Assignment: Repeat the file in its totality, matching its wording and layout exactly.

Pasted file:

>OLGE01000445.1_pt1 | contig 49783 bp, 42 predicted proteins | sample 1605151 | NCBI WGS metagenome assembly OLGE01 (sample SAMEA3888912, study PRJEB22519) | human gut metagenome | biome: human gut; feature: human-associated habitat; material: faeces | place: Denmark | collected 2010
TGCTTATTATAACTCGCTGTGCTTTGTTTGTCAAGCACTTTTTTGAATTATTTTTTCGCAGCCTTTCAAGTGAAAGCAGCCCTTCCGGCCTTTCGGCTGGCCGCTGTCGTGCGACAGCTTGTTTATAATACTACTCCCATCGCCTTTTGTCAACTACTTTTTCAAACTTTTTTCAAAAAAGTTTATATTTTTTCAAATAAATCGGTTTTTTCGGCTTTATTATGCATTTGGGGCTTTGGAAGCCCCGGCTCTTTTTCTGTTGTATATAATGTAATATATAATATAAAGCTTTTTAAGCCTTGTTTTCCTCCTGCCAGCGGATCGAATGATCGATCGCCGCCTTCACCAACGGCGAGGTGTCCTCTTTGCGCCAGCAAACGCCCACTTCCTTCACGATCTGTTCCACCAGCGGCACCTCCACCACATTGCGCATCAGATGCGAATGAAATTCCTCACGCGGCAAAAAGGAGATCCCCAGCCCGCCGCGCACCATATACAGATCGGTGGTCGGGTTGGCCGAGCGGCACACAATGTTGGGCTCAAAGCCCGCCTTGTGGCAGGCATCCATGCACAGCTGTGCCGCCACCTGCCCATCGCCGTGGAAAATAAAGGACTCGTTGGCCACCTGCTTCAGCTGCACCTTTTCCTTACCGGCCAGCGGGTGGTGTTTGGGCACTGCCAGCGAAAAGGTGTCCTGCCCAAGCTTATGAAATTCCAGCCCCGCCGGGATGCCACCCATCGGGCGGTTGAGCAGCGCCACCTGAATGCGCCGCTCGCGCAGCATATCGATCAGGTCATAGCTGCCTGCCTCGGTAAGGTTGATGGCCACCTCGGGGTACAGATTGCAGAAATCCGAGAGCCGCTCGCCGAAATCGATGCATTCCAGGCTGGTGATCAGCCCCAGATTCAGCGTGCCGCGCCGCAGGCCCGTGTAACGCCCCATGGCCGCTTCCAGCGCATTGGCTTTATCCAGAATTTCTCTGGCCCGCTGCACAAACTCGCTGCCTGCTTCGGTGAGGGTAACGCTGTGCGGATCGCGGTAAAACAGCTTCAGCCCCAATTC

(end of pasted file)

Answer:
>OLGE01000445.1_pt1 | contig 49783 bp, 42 predicted proteins | sample 1605151 | NCBI WGS metagenome assembly OLGE01 (sample SAMEA3888912, study PRJEB22519) | human gut metagenome | biome: human gut; feature: human-associated habitat; material: faeces | place: Denmark | collected 2010
TGCTTATTATAACTCGCTGTGCTTTGTTTGTCAAGCACTTTTTTGAATTATTTTTTCGCAGCCTTTCAAGTGAAAGCAGCCCTTCCGGCCTTTCGGCTGGCCGCTGTCGTGCGACAGCTTGTTTATAATACTACTCCCATCGCCTTTTGTCAACTACTTTTTCAAACTTTTTTCAAAAAAGTTTATATTTTTTCAAATAAATCGGTTTTTTCGGCTTTATTATGCATTTGGGGCTTTGGAAGCCCCGGCTCTTTTTCTGTTGTATATAATGTAATATATAATATAAAGCTTTTTAAGCCTTGTTTTCCTCCTGCCAGCGGATCGAATGATCGATCGCCGCCTTCACCAACGGCGAGGTGTCCTCTTTGCGCCAGCAAACGCCCACTTCCTTCACGATCTGTTCCACCAGCGGCACCTCCACCACATTGCGCATCAGATGCGAATGAAATTCCTCACGCGGCAAAAAGGAGATCCCCAGCCCGCCGCGCACCATATACAGATCGGTGGTCGGGTTGGCCGAGCGGCACACAATGTTGGGCTCAAAGCCCGCCTTGTGGCAGGCATCCATGCACAGCTGTGCCGCCACCTGCCCATCGCCGTGGAAAATAAAGGACTCGTTGGCCACCTGCTTCAGCTGCACCTTTTCCTTACCGGCCAGCGGGTGGTGTTTGGGCACTGCCAGCGAAAAGGTGTCCTGCCCAAGCTTATGAAATTCCAGCCCCGCCGGGATGCCACCCATCGGGCGGTTGAGCAGCGCCACCTGAATGCGCCGCTCGCGCAGCATATCGATCAGGTCATAGCTGCCTGCCTCGGTAAGGTTGATGGCCACCTCGGGGTACAGATTGCAGAAATCCGAGAGCCGCTCGCCGAAATCGATGCATTCCAGGCTGGTGATCAGCCCCAGATTCAGCGTGCCGCGCCGCAGGCCCGTGTAACGCCCCATGGCCGCTTCCAGCGCATTGGCTTTATCCAGAATTTCTCTGGCCCGCTGCACAAACTCGCTGCCTGCTTCGGTGAGGGTAACGCTGTGCGGATCGCGGTAAAACAGCTTCAGCCCCAATTC